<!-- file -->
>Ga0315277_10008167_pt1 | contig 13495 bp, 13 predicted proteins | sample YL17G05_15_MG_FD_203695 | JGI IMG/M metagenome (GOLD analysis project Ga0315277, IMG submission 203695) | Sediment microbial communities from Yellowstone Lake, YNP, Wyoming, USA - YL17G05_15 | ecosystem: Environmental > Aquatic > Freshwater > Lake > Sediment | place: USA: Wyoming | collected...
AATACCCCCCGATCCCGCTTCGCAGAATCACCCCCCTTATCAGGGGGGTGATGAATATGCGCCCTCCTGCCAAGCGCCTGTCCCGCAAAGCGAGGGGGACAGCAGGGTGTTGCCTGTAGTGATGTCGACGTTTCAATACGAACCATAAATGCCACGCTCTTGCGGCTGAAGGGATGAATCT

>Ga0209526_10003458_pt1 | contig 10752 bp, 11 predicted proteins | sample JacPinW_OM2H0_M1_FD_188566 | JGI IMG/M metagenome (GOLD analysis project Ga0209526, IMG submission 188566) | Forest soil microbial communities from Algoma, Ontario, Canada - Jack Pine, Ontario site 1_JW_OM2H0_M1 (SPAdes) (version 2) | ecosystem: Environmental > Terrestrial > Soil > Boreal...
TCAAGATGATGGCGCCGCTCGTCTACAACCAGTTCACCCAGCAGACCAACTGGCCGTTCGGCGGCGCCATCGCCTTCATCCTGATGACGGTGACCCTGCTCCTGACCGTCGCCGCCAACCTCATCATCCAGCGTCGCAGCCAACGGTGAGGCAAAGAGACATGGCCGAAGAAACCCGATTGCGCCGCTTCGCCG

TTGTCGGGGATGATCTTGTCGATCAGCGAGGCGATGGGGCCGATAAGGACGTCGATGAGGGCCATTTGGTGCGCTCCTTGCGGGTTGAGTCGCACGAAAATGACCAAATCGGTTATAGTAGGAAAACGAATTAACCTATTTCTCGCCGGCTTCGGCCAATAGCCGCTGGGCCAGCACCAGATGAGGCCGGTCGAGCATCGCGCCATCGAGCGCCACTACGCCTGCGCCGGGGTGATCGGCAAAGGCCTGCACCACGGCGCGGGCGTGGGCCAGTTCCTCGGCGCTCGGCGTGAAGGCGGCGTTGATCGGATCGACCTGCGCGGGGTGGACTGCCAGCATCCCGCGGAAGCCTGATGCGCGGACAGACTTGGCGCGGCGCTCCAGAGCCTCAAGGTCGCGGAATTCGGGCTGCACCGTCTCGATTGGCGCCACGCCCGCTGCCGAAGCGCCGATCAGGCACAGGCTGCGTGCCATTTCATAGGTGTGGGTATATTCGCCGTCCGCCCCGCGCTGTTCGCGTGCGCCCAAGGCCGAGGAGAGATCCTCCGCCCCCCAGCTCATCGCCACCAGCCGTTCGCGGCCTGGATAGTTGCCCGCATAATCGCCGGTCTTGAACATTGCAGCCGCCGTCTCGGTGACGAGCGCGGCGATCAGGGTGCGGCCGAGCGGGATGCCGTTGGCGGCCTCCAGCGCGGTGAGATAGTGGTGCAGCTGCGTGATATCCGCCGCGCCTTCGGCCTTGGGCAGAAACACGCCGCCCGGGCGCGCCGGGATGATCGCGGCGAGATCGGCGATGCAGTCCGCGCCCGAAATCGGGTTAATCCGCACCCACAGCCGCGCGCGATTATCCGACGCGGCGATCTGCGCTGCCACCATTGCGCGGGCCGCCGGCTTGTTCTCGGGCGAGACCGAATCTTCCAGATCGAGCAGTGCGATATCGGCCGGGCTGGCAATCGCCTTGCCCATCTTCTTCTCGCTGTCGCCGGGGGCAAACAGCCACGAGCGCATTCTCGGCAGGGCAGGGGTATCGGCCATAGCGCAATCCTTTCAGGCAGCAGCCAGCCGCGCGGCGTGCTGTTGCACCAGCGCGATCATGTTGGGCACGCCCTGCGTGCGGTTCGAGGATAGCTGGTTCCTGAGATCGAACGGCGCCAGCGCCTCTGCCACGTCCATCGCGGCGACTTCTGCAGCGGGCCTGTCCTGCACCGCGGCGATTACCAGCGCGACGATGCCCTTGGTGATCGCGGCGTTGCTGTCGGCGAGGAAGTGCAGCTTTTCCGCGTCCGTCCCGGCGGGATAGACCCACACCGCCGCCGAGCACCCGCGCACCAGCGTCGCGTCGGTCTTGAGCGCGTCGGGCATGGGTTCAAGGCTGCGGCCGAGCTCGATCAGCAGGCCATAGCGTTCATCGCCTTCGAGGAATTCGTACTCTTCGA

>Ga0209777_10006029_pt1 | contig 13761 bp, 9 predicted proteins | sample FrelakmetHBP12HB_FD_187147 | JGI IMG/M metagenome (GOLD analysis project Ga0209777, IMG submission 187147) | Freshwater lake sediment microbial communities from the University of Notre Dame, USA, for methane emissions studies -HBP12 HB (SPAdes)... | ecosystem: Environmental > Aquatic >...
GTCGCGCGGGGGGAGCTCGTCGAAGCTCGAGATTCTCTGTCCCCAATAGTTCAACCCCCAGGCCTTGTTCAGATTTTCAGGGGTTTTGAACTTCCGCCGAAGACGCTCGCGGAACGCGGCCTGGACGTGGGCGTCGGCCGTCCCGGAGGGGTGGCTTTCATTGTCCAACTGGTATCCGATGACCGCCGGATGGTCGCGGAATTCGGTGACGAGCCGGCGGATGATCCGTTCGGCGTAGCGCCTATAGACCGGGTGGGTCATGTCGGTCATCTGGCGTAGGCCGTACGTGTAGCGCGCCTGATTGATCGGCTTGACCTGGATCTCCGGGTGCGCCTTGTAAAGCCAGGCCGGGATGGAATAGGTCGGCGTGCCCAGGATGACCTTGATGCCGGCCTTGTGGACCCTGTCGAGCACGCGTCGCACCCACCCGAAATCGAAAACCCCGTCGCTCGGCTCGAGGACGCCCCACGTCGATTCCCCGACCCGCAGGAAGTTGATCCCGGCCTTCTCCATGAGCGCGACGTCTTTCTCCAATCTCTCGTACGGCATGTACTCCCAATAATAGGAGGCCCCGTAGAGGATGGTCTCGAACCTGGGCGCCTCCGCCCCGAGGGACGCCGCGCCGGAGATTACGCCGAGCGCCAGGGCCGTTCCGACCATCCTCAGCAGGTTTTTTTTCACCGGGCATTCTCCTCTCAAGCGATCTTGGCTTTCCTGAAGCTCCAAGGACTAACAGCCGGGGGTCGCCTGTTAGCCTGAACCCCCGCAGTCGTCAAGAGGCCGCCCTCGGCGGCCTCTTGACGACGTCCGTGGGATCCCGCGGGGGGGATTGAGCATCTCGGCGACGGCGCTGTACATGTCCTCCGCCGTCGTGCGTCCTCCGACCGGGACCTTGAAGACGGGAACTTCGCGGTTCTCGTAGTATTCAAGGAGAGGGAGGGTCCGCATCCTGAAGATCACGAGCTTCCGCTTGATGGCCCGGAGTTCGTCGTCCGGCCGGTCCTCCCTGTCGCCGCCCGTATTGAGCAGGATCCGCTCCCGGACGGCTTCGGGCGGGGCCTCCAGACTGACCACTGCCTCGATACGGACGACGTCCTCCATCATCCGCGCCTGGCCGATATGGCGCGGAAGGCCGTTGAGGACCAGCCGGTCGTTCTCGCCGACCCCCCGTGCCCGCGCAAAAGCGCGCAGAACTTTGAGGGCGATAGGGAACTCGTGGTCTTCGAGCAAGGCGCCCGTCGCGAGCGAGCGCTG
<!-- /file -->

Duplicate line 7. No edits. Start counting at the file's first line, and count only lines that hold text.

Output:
GTCGCGCGGGGGGAGCTCGTCGAAGCTCGAGATTCTCTGTCCCCAATAGTTCAACCCCCAGGCCTTGTTCAGATTTTCAGGGGTTTTGAACTTCCGCCGAAGACGCTCGCGGAACGCGGCCTGGACGTGGGCGTCGGCCGTCCCGGAGGGGTGGCTTTCATTGTCCAACTGGTATCCGATGACCGCCGGATGGTCGCGGAATTCGGTGACGAGCCGGCGGATGATCCGTTCGGCGTAGCGCCTATAGACCGGGTGGGTCATGTCGGTCATCTGGCGTAGGCCGTACGTGTAGCGCGCCTGATTGATCGGCTTGACCTGGATCTCCGGGTGCGCCTTGTAAAGCCAGGCCGGGATGGAATAGGTCGGCGTGCCCAGGATGACCTTGATGCCGGCCTTGTGGACCCTGTCGAGCACGCGTCGCACCCACCCGAAATCGAAAACCCCGTCGCTCGGCTCGAGGACGCCCCACGTCGATTCCCCGACCCGCAGGAAGTTGATCCCGGCCTTCTCCATGAGCGCGACGTCTTTCTCCAATCTCTCGTACGGCATGTACTCCCAATAATAGGAGGCCCCGTAGAGGATGGTCTCGAACCTGGGCGCCTCCGCCCCGAGGGACGCCGCGCCGGAGATTACGCCGAGCGCCAGGGCCGTTCCGACCATCCTCAGCAGGTTTTTTTTCACCGGGCATTCTCCTCTCAAGCGATCTTGGCTTTCCTGAAGCTCCAAGGACTAACAGCCGGGGGTCGCCTGTTAGCCTGAACCCCCGCAGTCGTCAAGAGGCCGCCCTCGGCGGCCTCTTGACGACGTCCGTGGGATCCCGCGGGGGGGATTGAGCATCTCGGCGACGGCGCTGTACATGTCCTCCGCCGTCGTGCGTCCTCCGACCGGGACCTTGAAGACGGGAACTTCGCGGTTCTCGTAGTATTCAAGGAGAGGGAGGGTCCGCATCCTGAAGATCACGAGCTTCCGCTTGATGGCCCGGAGTTCGTCGTCCGGCCGGTCCTCCCTGTCGCCGCCCGTATTGAGCAGGATCCGCTCCCGGACGGCTTCGGGCGGGGCCTCCAGACTGACCACTGCCTCGATACGGACGACGTCCTCCATCATCCGCGCCTGGCCGATATGGCGCGGAAGGCCGTTGAGGACCAGCCGGTCGTTCTCGCCGACCCCCCGTGCCCGCGCAAAAGCGCGCAGAACTTTGAGGGCGATAGGGAACTCGTGGTCTTCGAGCAAGGCGCCCGTCGCGAGCGAGCGCTG